This was the second research retreat focused on gender bias in anterior cruciate ligament (ACL) injuries, the first having taken place in Lexington, KY in April 2001. The purpose of this second retreat was to revisit the factors thought to be associated with gender bias in ACL injuries and to update the consensus statement from 2001. The retreat was again cosponsored by Kentucky Sports Medicine and Joyner Sportsmedicine Institute and was attended by both clinicians and scientists with a common interest in the ACL injury gender bias. The 50-plus participants included registrants from across the United States as well as Canada, Australia, and Norway. As with the previous retreat, the group consisted of physicians, physical therapists, athletic trainers, and scientists in the areas of biomechanics, motor control, and neuromuscular function. Thirty percent of the participants in the 2003 retreat were present for the first retreat as well. A call for abstracts for the retreat was announced in the summer of 2002. All abstracts were then peer reviewed for scientific merit and relevance to the retreat topic. In the end, 19 abstracts were accepted for podium presentations. These were grouped into sessions addressing structural, neuromuscular, biomechanical, and hormonal factors that may influence the gender bias in ACL injury incidence. In addition, a new session on intervention programs was included. The format of the meeting included 1 keynote presentation per day along with 20-minute podium presentations made by some of the participants. The keynote presenters were chosen for their scientific contribution to the understanding of factors associated with the gender bias seen in the incidence of ACL injuries. Bruce D. Beynnon, PhD, from the University of Vermont gave the first keynote titled "Risk Factors for Knee Ligament Trauma." The second keynote presenter was Braden C. Fleming, PhD, also from the University of Vermont, whose talk was titled "Biomechanics of the Anterior Cruciate Ligament." This supplement includes a consensus statement, a listing of the presentations and authors, and an abstract on each of the 19 presentations made at the conference, organized by the topics listed above.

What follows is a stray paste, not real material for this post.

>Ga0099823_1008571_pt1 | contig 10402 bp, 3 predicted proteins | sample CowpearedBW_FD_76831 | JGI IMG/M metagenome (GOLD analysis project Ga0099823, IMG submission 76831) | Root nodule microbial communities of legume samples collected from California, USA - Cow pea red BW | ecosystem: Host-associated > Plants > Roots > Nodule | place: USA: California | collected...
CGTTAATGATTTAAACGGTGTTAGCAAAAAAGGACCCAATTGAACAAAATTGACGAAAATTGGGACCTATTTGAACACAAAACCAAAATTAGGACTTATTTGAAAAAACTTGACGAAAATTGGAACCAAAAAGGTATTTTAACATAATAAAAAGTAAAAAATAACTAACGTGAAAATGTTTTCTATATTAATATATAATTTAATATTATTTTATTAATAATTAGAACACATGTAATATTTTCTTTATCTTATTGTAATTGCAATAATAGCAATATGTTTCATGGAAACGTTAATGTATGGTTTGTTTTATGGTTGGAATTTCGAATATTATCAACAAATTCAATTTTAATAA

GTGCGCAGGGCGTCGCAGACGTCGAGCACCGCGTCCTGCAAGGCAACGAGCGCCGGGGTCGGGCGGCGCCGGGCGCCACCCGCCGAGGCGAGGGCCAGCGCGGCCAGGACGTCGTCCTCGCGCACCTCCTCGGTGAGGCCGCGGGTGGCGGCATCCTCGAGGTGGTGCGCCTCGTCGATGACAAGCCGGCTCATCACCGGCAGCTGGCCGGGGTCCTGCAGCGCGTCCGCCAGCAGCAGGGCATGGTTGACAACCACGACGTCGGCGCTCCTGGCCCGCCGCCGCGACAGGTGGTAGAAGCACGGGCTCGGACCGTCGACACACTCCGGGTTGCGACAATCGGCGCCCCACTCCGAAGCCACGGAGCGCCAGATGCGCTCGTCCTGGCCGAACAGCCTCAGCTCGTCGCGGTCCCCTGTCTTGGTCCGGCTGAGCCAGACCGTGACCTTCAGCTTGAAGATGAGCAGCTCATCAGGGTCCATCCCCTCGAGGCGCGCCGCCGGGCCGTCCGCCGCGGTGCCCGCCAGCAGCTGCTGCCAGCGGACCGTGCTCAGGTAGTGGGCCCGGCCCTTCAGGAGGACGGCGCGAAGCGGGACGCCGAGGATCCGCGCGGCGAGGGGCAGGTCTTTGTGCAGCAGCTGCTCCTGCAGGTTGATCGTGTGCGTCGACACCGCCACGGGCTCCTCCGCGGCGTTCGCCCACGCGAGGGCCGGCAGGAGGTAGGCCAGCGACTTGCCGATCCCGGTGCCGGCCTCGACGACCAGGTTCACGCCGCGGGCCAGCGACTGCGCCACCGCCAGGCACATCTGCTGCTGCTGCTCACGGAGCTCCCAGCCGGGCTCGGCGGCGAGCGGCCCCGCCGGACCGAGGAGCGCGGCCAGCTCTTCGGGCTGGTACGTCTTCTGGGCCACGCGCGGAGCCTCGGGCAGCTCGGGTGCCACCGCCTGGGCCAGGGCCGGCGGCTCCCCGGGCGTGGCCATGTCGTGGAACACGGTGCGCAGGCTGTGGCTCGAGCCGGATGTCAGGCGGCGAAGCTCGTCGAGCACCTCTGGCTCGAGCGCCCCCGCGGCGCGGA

J Orthop Sports Phys Ther. 2003;33(8):A1-A30.
Key Words: anterior cruciate ligament (ACL), gender bias, intervention